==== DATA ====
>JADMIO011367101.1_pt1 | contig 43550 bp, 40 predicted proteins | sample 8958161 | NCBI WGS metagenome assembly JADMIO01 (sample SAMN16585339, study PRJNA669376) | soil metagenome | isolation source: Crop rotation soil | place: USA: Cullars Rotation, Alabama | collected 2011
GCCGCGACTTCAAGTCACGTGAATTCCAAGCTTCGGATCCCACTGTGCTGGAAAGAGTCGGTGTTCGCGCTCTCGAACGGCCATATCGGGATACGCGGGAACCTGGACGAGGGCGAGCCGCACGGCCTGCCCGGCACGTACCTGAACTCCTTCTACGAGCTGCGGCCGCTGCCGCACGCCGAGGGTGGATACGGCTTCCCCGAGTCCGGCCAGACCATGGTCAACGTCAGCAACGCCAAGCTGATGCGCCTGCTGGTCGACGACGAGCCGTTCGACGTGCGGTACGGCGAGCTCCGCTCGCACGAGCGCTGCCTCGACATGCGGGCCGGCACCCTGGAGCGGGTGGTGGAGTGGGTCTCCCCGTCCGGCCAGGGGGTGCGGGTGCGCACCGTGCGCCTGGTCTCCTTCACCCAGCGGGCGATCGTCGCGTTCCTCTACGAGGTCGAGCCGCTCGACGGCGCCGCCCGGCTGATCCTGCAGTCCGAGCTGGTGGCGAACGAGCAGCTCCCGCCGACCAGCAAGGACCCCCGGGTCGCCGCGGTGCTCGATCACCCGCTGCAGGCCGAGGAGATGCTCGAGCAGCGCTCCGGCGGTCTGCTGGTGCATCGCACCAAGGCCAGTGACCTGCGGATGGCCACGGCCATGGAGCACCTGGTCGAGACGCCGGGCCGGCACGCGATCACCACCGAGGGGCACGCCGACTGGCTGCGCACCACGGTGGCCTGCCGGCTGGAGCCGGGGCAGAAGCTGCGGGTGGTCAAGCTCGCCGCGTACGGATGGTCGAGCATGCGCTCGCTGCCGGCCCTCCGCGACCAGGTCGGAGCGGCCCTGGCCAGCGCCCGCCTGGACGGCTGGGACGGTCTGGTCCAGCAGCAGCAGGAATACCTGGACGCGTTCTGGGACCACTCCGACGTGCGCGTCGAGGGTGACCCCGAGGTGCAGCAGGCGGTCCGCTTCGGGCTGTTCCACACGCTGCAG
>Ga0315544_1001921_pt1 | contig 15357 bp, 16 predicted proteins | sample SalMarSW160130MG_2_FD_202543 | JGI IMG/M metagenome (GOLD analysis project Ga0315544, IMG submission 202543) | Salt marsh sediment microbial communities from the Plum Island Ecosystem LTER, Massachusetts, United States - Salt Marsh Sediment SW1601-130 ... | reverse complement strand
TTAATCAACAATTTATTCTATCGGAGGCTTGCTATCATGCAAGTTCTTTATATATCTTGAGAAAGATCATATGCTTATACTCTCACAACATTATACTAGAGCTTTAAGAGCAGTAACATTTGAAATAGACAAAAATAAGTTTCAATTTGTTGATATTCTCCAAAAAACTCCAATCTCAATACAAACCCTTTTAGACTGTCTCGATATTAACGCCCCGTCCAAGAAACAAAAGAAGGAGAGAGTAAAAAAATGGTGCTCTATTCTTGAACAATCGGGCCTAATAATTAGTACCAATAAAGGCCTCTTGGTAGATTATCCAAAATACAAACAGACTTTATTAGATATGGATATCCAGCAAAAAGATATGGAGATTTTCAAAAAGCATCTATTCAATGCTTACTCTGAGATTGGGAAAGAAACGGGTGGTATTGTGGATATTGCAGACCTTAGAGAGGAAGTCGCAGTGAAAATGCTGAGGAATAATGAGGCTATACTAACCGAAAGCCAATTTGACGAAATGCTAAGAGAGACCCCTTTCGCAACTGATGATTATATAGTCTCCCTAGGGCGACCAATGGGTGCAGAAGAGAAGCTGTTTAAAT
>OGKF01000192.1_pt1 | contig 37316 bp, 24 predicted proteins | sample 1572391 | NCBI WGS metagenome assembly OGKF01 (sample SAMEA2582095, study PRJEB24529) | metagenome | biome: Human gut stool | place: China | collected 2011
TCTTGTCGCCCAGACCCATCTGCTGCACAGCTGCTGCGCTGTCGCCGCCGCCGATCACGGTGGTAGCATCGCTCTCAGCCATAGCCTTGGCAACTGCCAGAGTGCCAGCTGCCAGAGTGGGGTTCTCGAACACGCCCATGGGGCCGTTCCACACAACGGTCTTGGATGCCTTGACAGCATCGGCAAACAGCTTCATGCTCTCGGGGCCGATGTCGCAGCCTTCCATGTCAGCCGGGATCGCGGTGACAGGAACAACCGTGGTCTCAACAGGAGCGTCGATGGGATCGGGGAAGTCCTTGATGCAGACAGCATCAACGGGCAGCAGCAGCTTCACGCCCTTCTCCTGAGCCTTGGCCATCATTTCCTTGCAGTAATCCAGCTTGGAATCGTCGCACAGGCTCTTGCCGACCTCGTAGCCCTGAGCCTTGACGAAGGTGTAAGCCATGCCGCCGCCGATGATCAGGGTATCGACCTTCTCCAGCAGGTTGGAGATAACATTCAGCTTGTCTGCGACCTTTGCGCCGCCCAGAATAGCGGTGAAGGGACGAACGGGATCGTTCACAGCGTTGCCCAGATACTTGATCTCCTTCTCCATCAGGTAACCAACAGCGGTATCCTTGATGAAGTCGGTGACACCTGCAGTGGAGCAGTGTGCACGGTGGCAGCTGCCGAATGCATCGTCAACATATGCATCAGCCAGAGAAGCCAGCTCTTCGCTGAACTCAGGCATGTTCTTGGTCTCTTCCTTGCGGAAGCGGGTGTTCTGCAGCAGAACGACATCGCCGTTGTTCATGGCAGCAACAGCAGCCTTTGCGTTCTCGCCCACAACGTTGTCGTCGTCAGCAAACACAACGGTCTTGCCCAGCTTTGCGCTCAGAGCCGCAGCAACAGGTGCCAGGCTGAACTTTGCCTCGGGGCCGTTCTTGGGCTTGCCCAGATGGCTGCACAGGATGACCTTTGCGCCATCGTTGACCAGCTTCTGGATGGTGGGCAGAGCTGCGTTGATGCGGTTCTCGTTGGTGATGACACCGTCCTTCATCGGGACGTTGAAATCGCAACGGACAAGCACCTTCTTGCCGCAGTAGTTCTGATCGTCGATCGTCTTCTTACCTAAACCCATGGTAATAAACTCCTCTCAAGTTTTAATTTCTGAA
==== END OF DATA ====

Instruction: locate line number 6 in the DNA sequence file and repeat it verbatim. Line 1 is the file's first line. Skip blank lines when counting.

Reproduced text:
TCTTGTCGCCCAGACCCATCTGCTGCACAGCTGCTGCGCTGTCGCCGCCGCCGATCACGGTGGTAGCATCGCTCTCAGCCATAGCCTTGGCAACTGCCAGAGTGCCAGCTGCCAGAGTGGGGTTCTCGAACACGCCCATGGGGCCGTTCCACACAACGGTCTTGGATGCCTTGACAGCATCGGCAAACAGCTTCATGCTCTCGGGGCCGATGTCGCAGCCTTCCATGTCAGCCGGGATCGCGGTGACAGGAACAACCGTGGTCTCAACAGGAGCGTCGATGGGATCGGGGAAGTCCTTGATGCAGACAGCATCAACGGGCAGCAGCAGCTTCACGCCCTTCTCCTGAGCCTTGGCCATCATTTCCTTGCAGTAATCCAGCTTGGAATCGTCGCACAGGCTCTTGCCGACCTCGTAGCCCTGAGCCTTGACGAAGGTGTAAGCCATGCCGCCGCCGATGATCAGGGTATCGACCTTCTCCAGCAGGTTGGAGATAACATTCAGCTTGTCTGCGACCTTTGCGCCGCCCAGAATAGCGGTGAAGGGACGAACGGGATCGTTCACAGCGTTGCCCAGATACTTGATCTCCTTCTCCATCAGGTAACCAACAGCGGTATCCTTGATGAAGTCGGTGACACCTGCAGTGGAGCAGTGTGCACGGTGGCAGCTGCCGAATGCATCGTCAACATATGCATCAGCCAGAGAAGCCAGCTCTTCGCTGAACTCAGGCATGTTCTTGGTCTCTTCCTTGCGGAAGCGGGTGTTCTGCAGCAGAACGACATCGCCGTTGTTCATGGCAGCAACAGCAGCCTTTGCGTTCTCGCCCACAACGTTGTCGTCGTCAGCAAACACAACGGTCTTGCCCAGCTTTGCGCTCAGAGCCGCAGCAACAGGTGCCAGGCTGAACTTTGCCTCGGGGCCGTTCTTGGGCTTGCCCAGATGGCTGCACAGGATGACCTTTGCGCCATCGTTGACCAGCTTCTGGATGGTGGGCAGAGCTGCGTTGATGCGGTTCTCGTTGGTGATGACACCGTCCTTCATCGGGACGTTGAAATCGCAACGGACAAGCACCTTCTTGCCGCAGTAGTTCTGATCGTCGATCGTCTTCTTACCTAAACCCATGGTAATAAACTCCTCTCAAGTTTTAATTTCTGAA